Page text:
The South Asian Britain of My Beautiful Laundrette By Sarfraz Manzoor
Criterion Designs: The Black Stallion by Nicolas Delort By Eric Skillman
10 Things I Learned:
My Beautiful Laundrette By Kim Hendrickson
NOTE: The following essay contains spoilers.
Not long into Lee Chang-dong’s Secret Sunshine (2007), a melodrama about suffering, salvation, and the dangerously blurred line between belief and madness, the heroine encounters the first of several challenges to her way of looking at the world. Shin-ae (Jeon Do-yeon), a young widow from Seoul, has moved with her little boy, Jun, to her late husband’s hometown of Miryang (which translates as “secret sunshine”). She has set up a piano school and found herself the focus of local attention, not all of it wanted. Jong-chan (Song Kang-ho), the amiable mechanic who fixed her stalled car on the way into town, has become a persistent suitor. Most of the other residents are less kind, regarding the big-city interloper with disapproving scrutiny. And then there’s the pharmacist, who tells Shin-ae that the cure for all that ails her is the love of the Lord Jesus Christ. Flustered, trying to be polite, Shin-ae brushes her off. But the pharmacist, holding her gaze, coolly equates her agnosticism with a lack of imagination: “Maybe you believe only in what you can see. You doubt what you can’t see.” It’s a challenge the filmmaker has posed to himself, perhaps, as well as to his heroine, a conundrum that cuts to the heart of matters of faith, and matters of cinema too: on the one hand, the need and desire to find meaning beyond the merely visible; on the other, the impossibility of certainty in the absence of evidence.
Secret Sunshine is Lee’s fourth film; he has since made a fifth, Poetry (2010). Born in 1954, he came to movies after careers as a teacher and a fiction writer (he published two well-regarded novels in the eighties). With this background in mind, critics often call Lee’s movies “novelistic,” an easy way to get at their sweep and scope, their elegant narrative constructions and unpredictably multifaceted characters. But as Lee himself has suggested, another way to think about his relatively late turn to cinema—he was in his forties when he directed his first feature, Green Fish (1997)—is to see him as a filmmaker who is still discovering the medium, grappling with fundamental questions about its limits and possibilities. He has said that before he starts a movie, he always asks himself, “What is cinema for?” Secret Sunshine is a work of visceral emotions and abstract notions; a study of faith in all its power, strangeness, and cruelty; a look at the particularities of human nature and experience that account for the existence, perhaps even the inevitability, of religion—all of which is to say that it’s an attempt to depict the invisible in what is foremost a visual medium.
Lee has become one of South Korea’s most prominent filmmakers on the world stage: he won multiple prizes at Venice for Oasis (2002) and the best screenplay award at Cannes for Poetry; Jeon took the Cannes best actress prize for Secret Sunshine. But he stands somewhat apart from the other key figures of the South Korean film renaissance of the past decade and a half, and not just because he briefly served (from 2003 to 2004) as his country’s minister of culture and tourism, the first and so far only filmmaker to do so. The most successful—and most exportable—South Korean movies of recent years have been stylish genre updates or reinventions, like Kim Ji-woon’s A Tale of Two Sisters (2003), Park Chan-wook’s Oldboy (2003), and Bong Joon-ho’s The Host (2006). On the artier end of the spectrum are more formally challenging works by innovators like Jang Sung-woo (Timeless Bottomless Bad Movie, 1997) and Hong Sang-soo (Woman on the Beach, 2006). Lee’s subtle, forthright dramas don’t fall into either camp. Given his unadorned style, his tendency to efface his presence in his films, it’s tempting to call him a modest director. But his movies are hardly small—detailed character portraits, they invariably, sometimes imperceptibly, expand to take in the big picture, revealing the larger forces at work in Korean history and society.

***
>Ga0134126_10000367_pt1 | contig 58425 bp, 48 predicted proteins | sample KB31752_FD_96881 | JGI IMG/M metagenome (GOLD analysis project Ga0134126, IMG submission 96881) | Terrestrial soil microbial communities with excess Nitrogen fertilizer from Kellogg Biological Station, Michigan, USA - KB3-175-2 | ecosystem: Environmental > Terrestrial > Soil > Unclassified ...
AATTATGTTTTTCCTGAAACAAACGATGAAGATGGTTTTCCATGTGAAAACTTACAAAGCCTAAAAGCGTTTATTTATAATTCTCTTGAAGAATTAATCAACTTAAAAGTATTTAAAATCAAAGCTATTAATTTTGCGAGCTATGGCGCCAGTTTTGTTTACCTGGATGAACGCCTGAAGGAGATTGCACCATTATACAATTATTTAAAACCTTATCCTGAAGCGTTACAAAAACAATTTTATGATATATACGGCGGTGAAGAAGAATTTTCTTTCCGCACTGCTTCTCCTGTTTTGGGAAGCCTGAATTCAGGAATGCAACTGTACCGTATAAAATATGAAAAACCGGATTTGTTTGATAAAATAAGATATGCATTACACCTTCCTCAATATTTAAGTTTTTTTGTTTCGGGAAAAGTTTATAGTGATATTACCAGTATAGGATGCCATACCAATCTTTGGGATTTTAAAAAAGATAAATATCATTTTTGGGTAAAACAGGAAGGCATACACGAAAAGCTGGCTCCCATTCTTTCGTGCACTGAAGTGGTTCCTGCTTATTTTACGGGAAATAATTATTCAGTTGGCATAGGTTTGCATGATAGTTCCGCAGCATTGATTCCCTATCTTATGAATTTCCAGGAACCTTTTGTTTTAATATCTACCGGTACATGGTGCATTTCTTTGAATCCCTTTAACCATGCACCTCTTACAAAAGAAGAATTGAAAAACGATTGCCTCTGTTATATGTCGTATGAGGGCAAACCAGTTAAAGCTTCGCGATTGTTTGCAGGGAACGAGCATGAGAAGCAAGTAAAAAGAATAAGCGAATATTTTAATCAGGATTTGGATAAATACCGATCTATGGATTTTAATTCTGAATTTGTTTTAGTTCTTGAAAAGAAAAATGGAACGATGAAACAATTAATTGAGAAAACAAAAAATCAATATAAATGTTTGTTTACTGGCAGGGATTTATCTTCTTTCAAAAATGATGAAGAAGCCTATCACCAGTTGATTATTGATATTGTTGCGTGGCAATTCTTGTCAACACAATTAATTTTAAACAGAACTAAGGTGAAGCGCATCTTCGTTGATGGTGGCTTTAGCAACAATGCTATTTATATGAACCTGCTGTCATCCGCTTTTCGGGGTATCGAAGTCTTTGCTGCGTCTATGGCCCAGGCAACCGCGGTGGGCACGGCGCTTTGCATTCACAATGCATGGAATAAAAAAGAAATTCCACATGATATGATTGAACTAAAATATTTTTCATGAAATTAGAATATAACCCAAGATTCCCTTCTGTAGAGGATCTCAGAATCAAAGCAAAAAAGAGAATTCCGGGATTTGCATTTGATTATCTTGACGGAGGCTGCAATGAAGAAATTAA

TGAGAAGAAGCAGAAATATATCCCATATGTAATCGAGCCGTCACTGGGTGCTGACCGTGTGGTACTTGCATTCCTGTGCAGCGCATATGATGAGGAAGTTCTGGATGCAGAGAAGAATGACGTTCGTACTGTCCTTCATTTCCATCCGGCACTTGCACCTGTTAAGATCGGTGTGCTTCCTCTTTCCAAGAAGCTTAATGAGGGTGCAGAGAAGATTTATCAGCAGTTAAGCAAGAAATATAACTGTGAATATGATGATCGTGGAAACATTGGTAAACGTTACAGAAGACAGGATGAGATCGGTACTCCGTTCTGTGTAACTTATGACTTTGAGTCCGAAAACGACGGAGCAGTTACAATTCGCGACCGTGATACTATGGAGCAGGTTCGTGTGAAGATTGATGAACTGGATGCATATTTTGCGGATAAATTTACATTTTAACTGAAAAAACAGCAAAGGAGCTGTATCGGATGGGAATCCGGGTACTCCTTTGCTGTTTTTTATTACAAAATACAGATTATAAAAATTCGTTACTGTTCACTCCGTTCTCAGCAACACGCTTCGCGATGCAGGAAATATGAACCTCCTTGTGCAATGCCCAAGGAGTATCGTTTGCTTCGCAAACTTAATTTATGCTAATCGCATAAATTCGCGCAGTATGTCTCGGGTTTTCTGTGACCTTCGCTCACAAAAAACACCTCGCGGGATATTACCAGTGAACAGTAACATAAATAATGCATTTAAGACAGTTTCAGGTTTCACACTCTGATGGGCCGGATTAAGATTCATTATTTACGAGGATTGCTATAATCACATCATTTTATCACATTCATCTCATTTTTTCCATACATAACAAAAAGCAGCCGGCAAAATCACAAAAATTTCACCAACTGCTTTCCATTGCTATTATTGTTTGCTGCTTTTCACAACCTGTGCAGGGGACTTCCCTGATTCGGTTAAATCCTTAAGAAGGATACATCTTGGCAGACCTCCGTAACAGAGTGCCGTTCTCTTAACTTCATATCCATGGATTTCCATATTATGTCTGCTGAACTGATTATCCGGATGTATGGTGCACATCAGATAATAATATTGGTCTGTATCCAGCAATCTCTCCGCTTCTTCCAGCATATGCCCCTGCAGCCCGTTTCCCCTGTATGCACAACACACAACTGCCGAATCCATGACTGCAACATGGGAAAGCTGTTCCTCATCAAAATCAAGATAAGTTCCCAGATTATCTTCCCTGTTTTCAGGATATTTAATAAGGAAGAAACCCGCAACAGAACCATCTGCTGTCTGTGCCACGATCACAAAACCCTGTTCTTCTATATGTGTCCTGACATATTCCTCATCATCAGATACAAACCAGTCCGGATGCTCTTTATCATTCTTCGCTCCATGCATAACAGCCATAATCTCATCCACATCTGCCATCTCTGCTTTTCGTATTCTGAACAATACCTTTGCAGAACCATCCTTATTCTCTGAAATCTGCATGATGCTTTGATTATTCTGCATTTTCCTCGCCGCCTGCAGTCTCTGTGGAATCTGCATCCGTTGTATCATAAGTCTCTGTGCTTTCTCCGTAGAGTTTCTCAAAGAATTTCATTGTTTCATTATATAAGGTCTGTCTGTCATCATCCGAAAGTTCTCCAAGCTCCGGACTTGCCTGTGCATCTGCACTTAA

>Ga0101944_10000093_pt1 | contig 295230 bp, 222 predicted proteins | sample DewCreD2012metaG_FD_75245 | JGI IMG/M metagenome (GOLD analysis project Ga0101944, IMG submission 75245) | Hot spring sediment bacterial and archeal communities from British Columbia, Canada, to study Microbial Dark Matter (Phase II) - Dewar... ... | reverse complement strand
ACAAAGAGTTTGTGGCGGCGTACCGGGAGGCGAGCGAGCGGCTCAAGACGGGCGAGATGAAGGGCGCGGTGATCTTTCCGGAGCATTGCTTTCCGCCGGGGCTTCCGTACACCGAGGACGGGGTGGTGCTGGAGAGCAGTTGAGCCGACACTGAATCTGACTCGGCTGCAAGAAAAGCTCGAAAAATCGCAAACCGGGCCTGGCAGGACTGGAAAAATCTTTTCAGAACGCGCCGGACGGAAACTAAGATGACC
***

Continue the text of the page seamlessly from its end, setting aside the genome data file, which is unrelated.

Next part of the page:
Green Fish, in which a young man from a poor family gets caught up in criminal doings, is a gangster thriller rooted in the underbelly of the Asian economic miracle of the nineties. Peppermint Candy (1999)—like Memento and Irreversible, two films it predates—begins at the end, mapping in reverse chronology the failures and traumas that scarred its troubled protagonist, rewinding all the way to the Kwangju prodemocracy crackdown and massacre of 1980. (That was the year Lee graduated from Kyungpook National University in Daegu, with a degree in Korean literature.) Oasis details the relationship between a mildly mentally handicapped ex-convict and a woman with cerebral palsy—from a horribly unpromising start (he rapes her), the film develops a Fassbinder-like story of forbidden love threatened by the hostile prejudices of the outside world.
Doing the media rounds for Secret Sunshine, his first film after leaving his ministerial post, Lee stressed that he had wanted to make “a normal film.” He was aiming for a renewed simplicity, just “plain-looking shots,” none of the magic-realist flourishes of Oasis (which alights occasionally on some delicate fantasy sequences) or the structural trickery of Peppermint Candy. More than that, though, the “normality” of Secret Sunshine acts as an important grounding force, a counterweight to the theme of religion, typically an invitation to grandiosity that sends artists in search of the cosmic and the numinous. When I interviewed Lee in 2007, he likened his approach to an act of purification: “I wanted to get the mysticism out of the movie,” he said.
In Poetry, an elderly woman with incipient dementia, inspired to take up lyric poetry, enrolls in a writing class with a teacher who urges his students to observe their surroundings more closely, to look at things as if for the first time. This mirrors the implicit aspirations of Lee’s cinema of lucidity: to see more of the world, and to see it better. The clear-sightedness of Secret Sunshine is especially striking—not to mention hard-won—given that its protagonist spends most of the movie practically in a fugue state, reeling from a series of devastating emotional blindsidings.